Where's my tribe, my kindred spirits?

Those concrete and carbon monoxide, city lovers? All those folks who are awestruck from the architecture of buildings old and new. All the urban vampires who get their energy and sustenance from the hustle and bustle through the concrete canyons?

It has now been firmly established that I cannot, simply cannot live without a view of trees and sky or the sounds (and sight) of birds. I need these like the very air to breathe. BUT –

The only time in my entire life, all 72 and half years (so far) that I did not have that/those, was the four years I lived in Philadelphia. That’s when I learned that what I had always taken for granted – trees and sky and birds – was essential to my well being. ESSENTIAL.

I lived in NYC for 44 years and always, always had that – and the most perfect view was when I was living in the middle of Manhattan – yes, the damn birds woke me every morning around 5am, and yes, my third floor windows looked directly into lush trees BUT if I lifted my gaze, just a bit, I could see the Empire State Building. Now that is perfection!

I read all these blogs where folks wax rhapsodic about “Nature” – many of them live in rural areas or suburban areas. They have ‘gardens’ and lawns and forests. They spend time hiking through wooded areas, are passionate about it. I enjoy reading these blogs. I don’t understand their enthusiasms,  and I certainly would not want to share these environments in real life but I am often amazed at their knowledge of the natural world (as some call it) and it is all very fascinating to read about and look at the photos – and that’s where I draw my line.

There were times when people would ask if I was getting away from the city for the weekend. And I would reply – “Why? What for?” And they would reply “To get out in the country, of course!” Um, what did the country have that the city didn’t?

The country is a one-trick pony. Whereas the city – the whole damn circus, baby! Have you ever been to Central Park? Or the Bronx Zoological Society? Or the Brooklyn Botanical Gardens? And yes, I have gone skiing – in Van Cortlandt Park in the Bronx.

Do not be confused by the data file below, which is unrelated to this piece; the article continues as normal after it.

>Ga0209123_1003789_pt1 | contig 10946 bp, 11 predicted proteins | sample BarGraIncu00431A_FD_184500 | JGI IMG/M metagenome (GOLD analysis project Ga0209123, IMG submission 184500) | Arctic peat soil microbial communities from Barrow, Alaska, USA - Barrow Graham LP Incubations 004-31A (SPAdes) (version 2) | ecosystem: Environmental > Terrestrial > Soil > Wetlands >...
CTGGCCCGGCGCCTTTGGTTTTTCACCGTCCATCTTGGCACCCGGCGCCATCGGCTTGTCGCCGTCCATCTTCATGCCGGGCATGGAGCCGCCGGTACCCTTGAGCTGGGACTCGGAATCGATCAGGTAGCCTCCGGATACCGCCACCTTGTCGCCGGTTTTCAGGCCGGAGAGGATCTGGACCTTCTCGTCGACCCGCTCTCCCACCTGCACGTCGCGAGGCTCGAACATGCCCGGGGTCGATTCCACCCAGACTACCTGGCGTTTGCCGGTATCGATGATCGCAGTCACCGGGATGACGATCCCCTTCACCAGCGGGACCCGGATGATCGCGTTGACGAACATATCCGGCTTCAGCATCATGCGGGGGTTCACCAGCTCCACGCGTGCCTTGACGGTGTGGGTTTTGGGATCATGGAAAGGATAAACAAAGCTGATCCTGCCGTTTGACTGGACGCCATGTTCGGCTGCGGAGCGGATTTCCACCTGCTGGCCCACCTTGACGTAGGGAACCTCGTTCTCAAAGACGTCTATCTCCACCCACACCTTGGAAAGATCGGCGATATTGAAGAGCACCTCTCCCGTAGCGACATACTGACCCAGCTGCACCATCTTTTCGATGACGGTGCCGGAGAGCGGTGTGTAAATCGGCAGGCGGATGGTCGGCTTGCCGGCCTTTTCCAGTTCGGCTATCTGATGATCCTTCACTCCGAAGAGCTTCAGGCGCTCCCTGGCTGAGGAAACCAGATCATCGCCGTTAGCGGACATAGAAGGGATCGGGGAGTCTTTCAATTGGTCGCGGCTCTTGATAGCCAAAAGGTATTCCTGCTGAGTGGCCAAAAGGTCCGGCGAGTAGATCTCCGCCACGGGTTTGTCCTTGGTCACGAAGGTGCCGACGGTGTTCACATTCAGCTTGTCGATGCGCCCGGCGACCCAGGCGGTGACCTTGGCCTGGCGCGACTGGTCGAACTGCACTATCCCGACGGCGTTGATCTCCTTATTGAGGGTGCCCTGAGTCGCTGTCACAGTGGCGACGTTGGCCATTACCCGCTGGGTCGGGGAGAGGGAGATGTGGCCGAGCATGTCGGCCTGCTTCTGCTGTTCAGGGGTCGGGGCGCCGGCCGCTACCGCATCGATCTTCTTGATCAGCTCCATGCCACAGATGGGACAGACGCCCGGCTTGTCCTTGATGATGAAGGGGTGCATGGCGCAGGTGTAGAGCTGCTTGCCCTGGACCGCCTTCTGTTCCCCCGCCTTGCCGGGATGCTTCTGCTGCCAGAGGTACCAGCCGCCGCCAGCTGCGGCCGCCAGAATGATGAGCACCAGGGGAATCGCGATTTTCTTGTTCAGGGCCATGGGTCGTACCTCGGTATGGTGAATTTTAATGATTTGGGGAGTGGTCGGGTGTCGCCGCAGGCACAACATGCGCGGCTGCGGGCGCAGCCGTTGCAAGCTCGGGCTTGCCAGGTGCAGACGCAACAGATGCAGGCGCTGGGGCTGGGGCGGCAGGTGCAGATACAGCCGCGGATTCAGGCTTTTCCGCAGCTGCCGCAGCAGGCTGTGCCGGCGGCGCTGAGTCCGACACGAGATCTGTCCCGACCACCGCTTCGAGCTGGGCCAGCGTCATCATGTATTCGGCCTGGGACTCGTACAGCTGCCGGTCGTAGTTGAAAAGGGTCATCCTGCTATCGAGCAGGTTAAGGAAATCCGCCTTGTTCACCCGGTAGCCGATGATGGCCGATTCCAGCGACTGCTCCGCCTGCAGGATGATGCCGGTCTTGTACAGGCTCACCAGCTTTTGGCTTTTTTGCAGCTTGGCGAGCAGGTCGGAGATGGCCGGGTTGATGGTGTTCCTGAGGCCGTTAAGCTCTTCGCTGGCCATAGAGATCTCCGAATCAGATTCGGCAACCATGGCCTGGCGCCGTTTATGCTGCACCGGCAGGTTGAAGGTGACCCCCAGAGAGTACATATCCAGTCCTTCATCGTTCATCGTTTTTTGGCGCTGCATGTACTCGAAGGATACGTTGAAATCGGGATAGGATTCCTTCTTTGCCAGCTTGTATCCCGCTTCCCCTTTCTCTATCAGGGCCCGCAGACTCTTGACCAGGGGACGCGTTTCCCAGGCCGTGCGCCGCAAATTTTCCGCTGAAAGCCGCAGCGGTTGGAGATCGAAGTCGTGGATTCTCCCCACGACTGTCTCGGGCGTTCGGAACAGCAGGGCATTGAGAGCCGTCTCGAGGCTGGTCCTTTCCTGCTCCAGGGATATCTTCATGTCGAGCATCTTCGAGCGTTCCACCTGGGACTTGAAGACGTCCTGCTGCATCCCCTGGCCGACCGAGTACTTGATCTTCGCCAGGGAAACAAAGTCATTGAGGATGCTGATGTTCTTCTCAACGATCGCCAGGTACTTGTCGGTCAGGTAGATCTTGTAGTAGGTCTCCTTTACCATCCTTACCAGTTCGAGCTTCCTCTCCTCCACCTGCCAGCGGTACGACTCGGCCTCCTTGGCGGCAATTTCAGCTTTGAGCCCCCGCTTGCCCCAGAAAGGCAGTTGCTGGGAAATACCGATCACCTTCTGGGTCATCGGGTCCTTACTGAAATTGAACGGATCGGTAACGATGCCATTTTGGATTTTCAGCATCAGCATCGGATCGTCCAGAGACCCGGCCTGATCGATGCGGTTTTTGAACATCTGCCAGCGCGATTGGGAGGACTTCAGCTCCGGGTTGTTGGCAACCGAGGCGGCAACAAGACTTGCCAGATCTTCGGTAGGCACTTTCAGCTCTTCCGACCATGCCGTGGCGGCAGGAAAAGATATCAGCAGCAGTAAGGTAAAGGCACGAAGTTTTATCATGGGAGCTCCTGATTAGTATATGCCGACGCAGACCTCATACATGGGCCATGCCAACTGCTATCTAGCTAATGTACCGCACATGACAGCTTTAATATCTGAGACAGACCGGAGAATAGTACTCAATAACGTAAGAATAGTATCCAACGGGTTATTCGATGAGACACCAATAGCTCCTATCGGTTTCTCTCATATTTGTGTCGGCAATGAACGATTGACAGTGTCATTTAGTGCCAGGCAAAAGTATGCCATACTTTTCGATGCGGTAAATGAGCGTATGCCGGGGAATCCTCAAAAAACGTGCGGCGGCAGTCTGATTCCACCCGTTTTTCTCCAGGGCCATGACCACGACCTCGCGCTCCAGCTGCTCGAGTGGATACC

Yes, that is New York City and there aren’t many like it in the USA – but still. Cities, with a few notable exceptions (Philadelphia!),  usually have it all. Or close to. The country will never have it all – it will only ever be ‘the country’.

I do not understand, and I mean this with all sincerity and bemusement, why all the inspirational claptrap advocates, urges, nay, demands that we must all return to ‘Nature’ to find peace and solace.  I am happy and appreciative that ‘the country’ exists and may it always be so. I mourn the loss of forests, their flora and fauna, of clean and clear water river, lakes, streams. They are beautiful and essential to the well being of the ENTIRE planet, and in small doses, essential to my personal well being BUT

I don’t want to live there. They are not my essential soul and essence. They don’t strike awe in my heart or bring peace to my soul.  The Grand Canyon is just a huge hole in the ground, the desert is a whole bunch of sand, and I prefer sand, if sand there must be, adjacent to an ocean. And mountains, well, a lot of dirt and rocks. (Wow – that’s big! And-so?)

If nature brings you joy and peace and calm – whether it’s your back garden or a forest or just a couple of acres that you call your own and you like to interact with it – planting, mowing, tending and growing – I am so happy for you. Happy you have found your place and happy to read about it, truly I am.

But you’re not my people, not my tribe.  Where are the people who can walk up Fifth Avenue on a sunny Spring day and be stopped in their tracks by the breathtaking sight of the sun glinting off the Chrysler Building?

Or be reduced to tears by the wonderment of looking out over Central Park on a late Autumn afternoon, the setting sun transforming the gold and red leaves of the trees into a fantasy of light and shadows, and the turrets and towers and spires of The Dakota in the distance conjure flights of imagination into magical places that never existed.

It’s not just New York City – The world is filled with cities that evoke such emotions and people who are filled with ineffable joy to be amongst the wonders of nature and man. To be alone from, and yet, together with, members of their tribe.

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